By Faculty Andrew Herwig
Looking to go beyond the traditional on-campus FLC experience, six adventurous families chose to trek to (and around) the Black Wilderness Preserve in Eustis, Maine. The Wilderness FLC is an opportunity to bond with your family member while camping, cooking over fire, hiking, and canoeing–and, of course, enjoying the seminar experience around a campfire.
Our group arrived on the gorgeous property before lunch on Sunday morning. We transitioned our gear into water tight “dry bags” and made our way down to the edge of Flagstaff Lake. Loading all of our gear for the weekend into canoes, each family worked together to paddle their way to our campsite half an hour up the lake.
Pulling our canoes onto the beach, it became clear what a special four days it would be. The leaves had begun their transition from summer greens to autumn yellows and reds. The water was cool and the air was crisp. After some lunch, we set up camp.
The rest of the daylight was spent getting to know one another, primarily while preparing dinner and enjoying the warmth of our campfire. With six families on the trip, they broke into three teams that rotated through the major responsibilities of camp. The first team was responsible for splitting wood which they would use to build and maintain the fire. The second team was tasked with feeding our group of sixteen. The third team did the day’s dishes. Each pair of families rotated through the jobs from day to day. After dinner we gathered around the fire for a gingerbread dessert and our first seminar as a group.
Day Two started with a delicious spread of scrambled eggs, breakfast potatoes, sausages, coffee, tea, and hot chocolate, and was our opportunity to explore one of the nearby mountains. After our morning meal we once again loaded our canoes to paddle back to our bus. Twenty minutes later we stood at the trailhead of Burnt Mountain, adjacent to the Sugarloaf ski area.
The hike, approximately 2.6 miles each way, found it’s summit around 3,600 ft. We carried lunch with us to enjoy just below the alpine zone. While strenuous for some, this hike presented our group with the opportunity to push themselves, ask for help, work together, and appreciate the natural beauty of the area. With 360 degree panoramic views from the summit, the group located some of the landmarks near our property in the distance. Our 600+ acres may feel expansive on foot, but this vantage point provided some appreciated context.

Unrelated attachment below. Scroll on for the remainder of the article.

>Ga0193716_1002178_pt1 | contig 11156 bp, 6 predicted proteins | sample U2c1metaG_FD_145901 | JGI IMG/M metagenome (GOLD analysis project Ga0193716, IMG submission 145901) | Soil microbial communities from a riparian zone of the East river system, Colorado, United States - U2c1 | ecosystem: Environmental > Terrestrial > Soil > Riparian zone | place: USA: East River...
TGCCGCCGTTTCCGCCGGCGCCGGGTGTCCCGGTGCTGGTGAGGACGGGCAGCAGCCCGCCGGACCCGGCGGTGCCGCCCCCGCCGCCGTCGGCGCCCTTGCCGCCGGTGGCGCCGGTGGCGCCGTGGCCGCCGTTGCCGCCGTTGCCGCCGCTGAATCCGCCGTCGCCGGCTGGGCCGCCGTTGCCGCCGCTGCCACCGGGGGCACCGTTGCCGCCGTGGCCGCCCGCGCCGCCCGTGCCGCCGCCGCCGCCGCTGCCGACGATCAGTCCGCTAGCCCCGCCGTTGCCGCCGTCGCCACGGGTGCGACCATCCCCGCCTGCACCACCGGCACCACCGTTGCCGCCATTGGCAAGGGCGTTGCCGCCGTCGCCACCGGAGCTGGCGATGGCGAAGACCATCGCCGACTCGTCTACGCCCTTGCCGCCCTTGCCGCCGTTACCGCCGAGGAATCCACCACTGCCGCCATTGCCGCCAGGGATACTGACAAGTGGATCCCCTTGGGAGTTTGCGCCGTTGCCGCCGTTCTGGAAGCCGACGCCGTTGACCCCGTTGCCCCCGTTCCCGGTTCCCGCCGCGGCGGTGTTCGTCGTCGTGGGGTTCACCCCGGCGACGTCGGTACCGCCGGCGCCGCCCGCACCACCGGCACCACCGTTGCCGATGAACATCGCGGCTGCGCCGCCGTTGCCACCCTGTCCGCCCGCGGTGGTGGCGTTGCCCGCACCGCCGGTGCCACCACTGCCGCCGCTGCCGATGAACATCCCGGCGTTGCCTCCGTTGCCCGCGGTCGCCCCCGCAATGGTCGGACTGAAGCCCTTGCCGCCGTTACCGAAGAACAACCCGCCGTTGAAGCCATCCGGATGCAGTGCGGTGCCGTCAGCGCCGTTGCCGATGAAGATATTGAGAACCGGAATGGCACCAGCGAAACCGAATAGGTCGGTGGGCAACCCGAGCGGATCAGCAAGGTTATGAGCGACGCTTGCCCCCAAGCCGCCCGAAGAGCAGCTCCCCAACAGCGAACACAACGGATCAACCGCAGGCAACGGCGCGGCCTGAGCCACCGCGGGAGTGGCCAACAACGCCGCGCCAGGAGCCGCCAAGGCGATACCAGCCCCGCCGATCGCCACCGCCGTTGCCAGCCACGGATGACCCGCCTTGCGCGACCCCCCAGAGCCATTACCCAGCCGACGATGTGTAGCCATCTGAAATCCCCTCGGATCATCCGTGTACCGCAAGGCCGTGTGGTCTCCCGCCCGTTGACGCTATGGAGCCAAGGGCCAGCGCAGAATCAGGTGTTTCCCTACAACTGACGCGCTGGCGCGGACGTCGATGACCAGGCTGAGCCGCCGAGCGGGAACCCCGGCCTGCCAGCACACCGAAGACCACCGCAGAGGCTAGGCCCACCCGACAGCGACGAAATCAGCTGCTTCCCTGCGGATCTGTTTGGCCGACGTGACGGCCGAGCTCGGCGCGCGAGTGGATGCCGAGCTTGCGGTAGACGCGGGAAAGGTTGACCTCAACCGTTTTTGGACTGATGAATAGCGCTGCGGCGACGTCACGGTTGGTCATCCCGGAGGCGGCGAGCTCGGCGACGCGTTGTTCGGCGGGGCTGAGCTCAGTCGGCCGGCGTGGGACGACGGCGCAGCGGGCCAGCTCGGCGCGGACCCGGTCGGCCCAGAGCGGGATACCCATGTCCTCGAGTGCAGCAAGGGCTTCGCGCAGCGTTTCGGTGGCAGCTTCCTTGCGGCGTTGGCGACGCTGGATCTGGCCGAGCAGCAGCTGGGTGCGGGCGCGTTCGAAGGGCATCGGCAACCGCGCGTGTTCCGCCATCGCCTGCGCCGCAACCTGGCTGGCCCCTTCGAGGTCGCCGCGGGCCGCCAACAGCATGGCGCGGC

After returning to camp, everyone was ready to warm up around the fire while the cook-team assembled a large pot of chili for dinner. Heaping portions of cheese, hot sauce, tortilla chips, and delicious cornbread rounded out the meal. Having finished dinner too late to start a seminar, we spent the remainder of the night journaling and preparing for the next day.
With rain and high wind in the afternoon forecast, we abandoned our day’s canoe trip and moved straight into the “family solo” after breakfast. This is a time when we ask each family to pack some warm layers, bring their journaling from the night before, and head out to explore the property. The family solo is the climax of the WFLC, providing the time they need to grow as a family. This can also serve as time to begin their Final Letter, to be shared at the final evening seminar.
Each of the families made their way back to camp in time to find shelter before the rain. We enjoyed some more time around the fire, worked on letters, and began preparations for our final dinner together: cast iron coal-cooked pizzas.
Throwing log after log into the fire, we finally had enough of a coal bed built up to cook. Each family had a cast-iron dutch oven in which to assemble their pizza. Once covered, the dutch oven was nestled into the coals, with more coals on top of the lid, and baked to golden brown perfection. This meal is always a highlight of the trip!
After rounding out the trip with our final letter seminar, we began to debrief. Inspired by a school meeting run by Ken Grant earlier this month, I reminded each of our participants of all the work they have done to be where they are today. Some may be proud while others may feel disappointed. “No matter where you are today,” I borrowed from Ken, “there is always another place to go. An even better place. An even more fulfilling place.” I asked them to consider what this place looks like and what it would take to get there. Sharing those hopes and answers brought our weekend to a close.
If you’re reading this, I ask you to do the same. Where are you now and how are you feeling about that place? What is next for you? What is next for your family? And what would it take to get to that even better, even more fulfilling place?